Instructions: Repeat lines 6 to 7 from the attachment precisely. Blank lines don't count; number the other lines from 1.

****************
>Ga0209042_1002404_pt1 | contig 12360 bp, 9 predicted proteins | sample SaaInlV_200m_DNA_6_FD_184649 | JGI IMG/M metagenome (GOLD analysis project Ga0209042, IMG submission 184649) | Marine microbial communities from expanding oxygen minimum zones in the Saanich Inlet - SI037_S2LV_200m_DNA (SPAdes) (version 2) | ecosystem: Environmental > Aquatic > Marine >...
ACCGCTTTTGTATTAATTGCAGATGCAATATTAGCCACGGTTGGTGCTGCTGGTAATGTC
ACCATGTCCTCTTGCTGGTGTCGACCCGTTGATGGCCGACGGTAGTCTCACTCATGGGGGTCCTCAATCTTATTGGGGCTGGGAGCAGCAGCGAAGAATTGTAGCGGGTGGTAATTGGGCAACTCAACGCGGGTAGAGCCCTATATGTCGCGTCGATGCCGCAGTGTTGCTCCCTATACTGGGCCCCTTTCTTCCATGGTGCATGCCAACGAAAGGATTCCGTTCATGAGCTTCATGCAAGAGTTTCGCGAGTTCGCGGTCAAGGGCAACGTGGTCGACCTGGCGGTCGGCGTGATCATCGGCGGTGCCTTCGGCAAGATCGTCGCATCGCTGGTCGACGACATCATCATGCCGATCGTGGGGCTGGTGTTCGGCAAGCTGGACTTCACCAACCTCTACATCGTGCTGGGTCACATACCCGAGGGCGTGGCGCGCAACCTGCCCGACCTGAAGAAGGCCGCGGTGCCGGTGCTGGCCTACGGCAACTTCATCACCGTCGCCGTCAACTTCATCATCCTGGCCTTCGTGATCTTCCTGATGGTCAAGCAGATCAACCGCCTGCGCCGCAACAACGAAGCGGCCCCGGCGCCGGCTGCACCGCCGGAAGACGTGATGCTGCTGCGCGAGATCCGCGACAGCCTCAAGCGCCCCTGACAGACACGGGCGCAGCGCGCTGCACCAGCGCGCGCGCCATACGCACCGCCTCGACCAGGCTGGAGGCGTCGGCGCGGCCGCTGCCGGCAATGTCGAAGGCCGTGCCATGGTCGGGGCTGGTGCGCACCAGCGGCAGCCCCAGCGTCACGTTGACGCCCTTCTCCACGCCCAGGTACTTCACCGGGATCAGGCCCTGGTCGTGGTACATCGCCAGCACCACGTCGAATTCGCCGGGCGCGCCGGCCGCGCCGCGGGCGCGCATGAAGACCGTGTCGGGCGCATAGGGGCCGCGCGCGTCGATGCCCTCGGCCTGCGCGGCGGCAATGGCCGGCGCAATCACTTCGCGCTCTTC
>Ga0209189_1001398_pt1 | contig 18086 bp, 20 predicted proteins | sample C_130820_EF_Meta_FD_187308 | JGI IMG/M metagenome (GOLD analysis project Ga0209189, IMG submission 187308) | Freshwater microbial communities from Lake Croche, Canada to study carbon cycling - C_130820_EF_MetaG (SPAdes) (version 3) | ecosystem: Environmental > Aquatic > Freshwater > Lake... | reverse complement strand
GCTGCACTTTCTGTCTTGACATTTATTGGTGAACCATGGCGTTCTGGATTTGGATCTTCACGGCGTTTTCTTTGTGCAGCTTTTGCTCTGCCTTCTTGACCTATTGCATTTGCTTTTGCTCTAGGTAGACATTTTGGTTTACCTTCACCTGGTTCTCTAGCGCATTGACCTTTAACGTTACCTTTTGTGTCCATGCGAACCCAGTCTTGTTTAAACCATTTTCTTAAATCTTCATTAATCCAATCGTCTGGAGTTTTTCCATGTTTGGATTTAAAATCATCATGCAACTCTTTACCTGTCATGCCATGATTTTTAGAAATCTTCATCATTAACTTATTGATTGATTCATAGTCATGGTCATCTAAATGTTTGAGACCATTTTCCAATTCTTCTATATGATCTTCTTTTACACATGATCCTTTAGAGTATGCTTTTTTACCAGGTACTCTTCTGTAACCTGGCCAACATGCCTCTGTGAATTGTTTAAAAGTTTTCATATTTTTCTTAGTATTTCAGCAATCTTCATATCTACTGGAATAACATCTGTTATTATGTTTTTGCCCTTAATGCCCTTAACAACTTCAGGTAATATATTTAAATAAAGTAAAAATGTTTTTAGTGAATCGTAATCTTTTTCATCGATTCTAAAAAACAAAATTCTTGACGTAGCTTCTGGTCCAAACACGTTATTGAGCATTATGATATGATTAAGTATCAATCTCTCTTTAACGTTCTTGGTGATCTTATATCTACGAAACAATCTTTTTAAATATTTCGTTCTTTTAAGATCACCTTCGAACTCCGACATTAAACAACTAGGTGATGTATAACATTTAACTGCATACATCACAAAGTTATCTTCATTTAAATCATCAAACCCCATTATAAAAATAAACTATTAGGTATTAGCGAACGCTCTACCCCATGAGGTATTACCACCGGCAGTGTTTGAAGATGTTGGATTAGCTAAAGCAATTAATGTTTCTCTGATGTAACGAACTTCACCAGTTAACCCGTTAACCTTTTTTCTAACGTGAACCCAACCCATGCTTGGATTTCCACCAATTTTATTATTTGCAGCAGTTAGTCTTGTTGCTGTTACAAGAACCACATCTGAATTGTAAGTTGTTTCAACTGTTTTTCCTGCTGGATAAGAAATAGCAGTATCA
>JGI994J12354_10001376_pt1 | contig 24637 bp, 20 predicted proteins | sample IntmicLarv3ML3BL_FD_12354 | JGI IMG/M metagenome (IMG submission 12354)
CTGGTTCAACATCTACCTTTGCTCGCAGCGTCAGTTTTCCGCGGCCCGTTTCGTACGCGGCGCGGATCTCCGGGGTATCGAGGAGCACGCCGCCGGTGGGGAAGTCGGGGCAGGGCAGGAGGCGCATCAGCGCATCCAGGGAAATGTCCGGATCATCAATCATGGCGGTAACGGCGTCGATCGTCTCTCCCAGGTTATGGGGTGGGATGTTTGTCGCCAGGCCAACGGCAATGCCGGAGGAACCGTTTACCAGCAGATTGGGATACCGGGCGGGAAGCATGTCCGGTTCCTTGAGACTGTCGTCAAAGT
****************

>JGI994J12354_10001376_pt1 | contig 24637 bp, 20 predicted proteins | sample IntmicLarv3ML3BL_FD_12354 | JGI IMG/M metagenome (IMG submission 12354)
CTGGTTCAACATCTACCTTTGCTCGCAGCGTCAGTTTTCCGCGGCCCGTTTCGTACGCGGCGCGGATCTCCGGGGTATCGAGGAGCACGCCGCCGGTGGGGAAGTCGGGGCAGGGCAGGAGGCGCATCAGCGCATCCAGGGAAATGTCCGGATCATCAATCATGGCGGTAACGGCGTCGATCGTCTCTCCCAGGTTATGGGGTGGGATGTTTGTCGCCAGGCCAACGGCAATGCCGGAGGAACCGTTTACCAGCAGATTGGGATACCGGGCGGGAAGCATGTCCGGTTCCTTGAGACTGTCGTCAAAGT